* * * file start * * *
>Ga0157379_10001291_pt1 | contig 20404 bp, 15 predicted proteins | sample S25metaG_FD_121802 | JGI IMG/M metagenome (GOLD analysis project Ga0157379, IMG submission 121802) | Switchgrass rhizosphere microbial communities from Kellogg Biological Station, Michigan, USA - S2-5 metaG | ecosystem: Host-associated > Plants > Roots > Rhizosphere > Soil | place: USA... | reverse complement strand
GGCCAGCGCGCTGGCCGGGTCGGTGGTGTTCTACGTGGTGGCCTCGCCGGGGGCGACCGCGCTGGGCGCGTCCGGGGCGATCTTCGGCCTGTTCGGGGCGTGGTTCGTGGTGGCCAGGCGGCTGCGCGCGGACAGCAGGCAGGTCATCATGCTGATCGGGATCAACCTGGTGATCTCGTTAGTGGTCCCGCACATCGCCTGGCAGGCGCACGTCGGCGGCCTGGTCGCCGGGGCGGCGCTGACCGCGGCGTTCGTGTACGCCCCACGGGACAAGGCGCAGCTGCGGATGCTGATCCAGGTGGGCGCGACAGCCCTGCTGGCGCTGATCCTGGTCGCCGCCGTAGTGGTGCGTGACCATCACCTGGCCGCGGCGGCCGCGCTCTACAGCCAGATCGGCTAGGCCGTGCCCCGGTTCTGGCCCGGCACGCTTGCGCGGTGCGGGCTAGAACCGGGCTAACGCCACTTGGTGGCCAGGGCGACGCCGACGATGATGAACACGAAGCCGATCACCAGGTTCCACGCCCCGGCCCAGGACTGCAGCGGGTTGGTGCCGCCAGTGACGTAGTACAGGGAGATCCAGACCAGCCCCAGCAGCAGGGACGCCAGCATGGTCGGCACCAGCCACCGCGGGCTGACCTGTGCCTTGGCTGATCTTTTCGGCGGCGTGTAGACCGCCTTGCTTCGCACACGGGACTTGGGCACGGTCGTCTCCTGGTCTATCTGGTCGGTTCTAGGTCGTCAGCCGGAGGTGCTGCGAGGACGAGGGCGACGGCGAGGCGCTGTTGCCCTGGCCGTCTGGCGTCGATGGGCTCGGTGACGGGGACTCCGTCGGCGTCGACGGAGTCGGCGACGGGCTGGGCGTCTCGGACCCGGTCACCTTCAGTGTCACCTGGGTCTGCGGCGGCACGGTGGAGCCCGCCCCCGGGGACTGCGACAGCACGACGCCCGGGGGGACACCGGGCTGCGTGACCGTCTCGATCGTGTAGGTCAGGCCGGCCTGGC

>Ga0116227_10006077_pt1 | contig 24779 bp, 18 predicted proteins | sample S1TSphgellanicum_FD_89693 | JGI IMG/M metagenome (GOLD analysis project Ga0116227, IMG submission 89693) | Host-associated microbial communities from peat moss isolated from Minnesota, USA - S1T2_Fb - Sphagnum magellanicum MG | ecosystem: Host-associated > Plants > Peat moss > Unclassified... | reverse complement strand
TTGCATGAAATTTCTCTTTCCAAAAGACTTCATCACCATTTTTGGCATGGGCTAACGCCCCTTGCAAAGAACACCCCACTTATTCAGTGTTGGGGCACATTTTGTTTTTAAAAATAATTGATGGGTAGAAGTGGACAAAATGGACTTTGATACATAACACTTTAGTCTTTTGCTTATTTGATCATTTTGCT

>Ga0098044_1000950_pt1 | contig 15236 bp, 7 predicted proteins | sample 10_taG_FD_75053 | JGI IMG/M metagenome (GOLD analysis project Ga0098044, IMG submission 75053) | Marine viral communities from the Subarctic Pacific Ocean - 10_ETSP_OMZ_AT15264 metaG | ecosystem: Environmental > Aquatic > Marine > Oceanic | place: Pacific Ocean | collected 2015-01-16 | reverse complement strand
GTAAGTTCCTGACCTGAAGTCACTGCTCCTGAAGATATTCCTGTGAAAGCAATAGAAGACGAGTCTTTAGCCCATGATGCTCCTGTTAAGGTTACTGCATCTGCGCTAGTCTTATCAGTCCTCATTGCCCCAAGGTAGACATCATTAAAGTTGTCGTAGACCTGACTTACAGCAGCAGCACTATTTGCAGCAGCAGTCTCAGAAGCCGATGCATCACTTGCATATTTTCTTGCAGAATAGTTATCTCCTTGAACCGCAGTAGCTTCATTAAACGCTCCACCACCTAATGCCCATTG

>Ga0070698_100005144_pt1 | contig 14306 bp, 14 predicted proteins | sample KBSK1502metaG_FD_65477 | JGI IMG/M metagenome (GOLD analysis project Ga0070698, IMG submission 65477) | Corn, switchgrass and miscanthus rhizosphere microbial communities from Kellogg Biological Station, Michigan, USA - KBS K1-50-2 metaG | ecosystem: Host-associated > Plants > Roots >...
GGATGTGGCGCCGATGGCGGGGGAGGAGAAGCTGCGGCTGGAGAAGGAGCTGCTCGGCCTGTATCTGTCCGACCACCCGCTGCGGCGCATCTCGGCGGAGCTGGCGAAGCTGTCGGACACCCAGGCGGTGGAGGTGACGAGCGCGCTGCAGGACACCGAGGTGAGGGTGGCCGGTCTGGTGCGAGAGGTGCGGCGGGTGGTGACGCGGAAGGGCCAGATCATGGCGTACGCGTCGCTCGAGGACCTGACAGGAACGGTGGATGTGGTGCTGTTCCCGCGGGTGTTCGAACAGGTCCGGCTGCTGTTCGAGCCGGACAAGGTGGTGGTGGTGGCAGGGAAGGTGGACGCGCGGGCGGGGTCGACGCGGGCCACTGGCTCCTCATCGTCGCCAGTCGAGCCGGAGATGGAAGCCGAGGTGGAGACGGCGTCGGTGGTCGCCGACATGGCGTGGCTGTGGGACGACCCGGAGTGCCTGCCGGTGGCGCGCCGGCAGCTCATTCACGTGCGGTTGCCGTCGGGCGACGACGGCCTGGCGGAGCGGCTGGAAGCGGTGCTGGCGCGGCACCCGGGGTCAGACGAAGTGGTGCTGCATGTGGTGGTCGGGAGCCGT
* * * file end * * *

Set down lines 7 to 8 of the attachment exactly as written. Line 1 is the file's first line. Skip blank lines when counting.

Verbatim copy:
>Ga0070698_100005144_pt1 | contig 14306 bp, 14 predicted proteins | sample KBSK1502metaG_FD_65477 | JGI IMG/M metagenome (GOLD analysis project Ga0070698, IMG submission 65477) | Corn, switchgrass and miscanthus rhizosphere microbial communities from Kellogg Biological Station, Michigan, USA - KBS K1-50-2 metaG | ecosystem: Host-associated > Plants > Roots >...
GGATGTGGCGCCGATGGCGGGGGAGGAGAAGCTGCGGCTGGAGAAGGAGCTGCTCGGCCTGTATCTGTCCGACCACCCGCTGCGGCGCATCTCGGCGGAGCTGGCGAAGCTGTCGGACACCCAGGCGGTGGAGGTGACGAGCGCGCTGCAGGACACCGAGGTGAGGGTGGCCGGTCTGGTGCGAGAGGTGCGGCGGGTGGTGACGCGGAAGGGCCAGATCATGGCGTACGCGTCGCTCGAGGACCTGACAGGAACGGTGGATGTGGTGCTGTTCCCGCGGGTGTTCGAACAGGTCCGGCTGCTGTTCGAGCCGGACAAGGTGGTGGTGGTGGCAGGGAAGGTGGACGCGCGGGCGGGGTCGACGCGGGCCACTGGCTCCTCATCGTCGCCAGTCGAGCCGGAGATGGAAGCCGAGGTGGAGACGGCGTCGGTGGTCGCCGACATGGCGTGGCTGTGGGACGACCCGGAGTGCCTGCCGGTGGCGCGCCGGCAGCTCATTCACGTGCGGTTGCCGTCGGGCGACGACGGCCTGGCGGAGCGGCTGGAAGCGGTGCTGGCGCGGCACCCGGGGTCAGACGAAGTGGTGCTGCATGTGGTGGTCGGGAGCCGT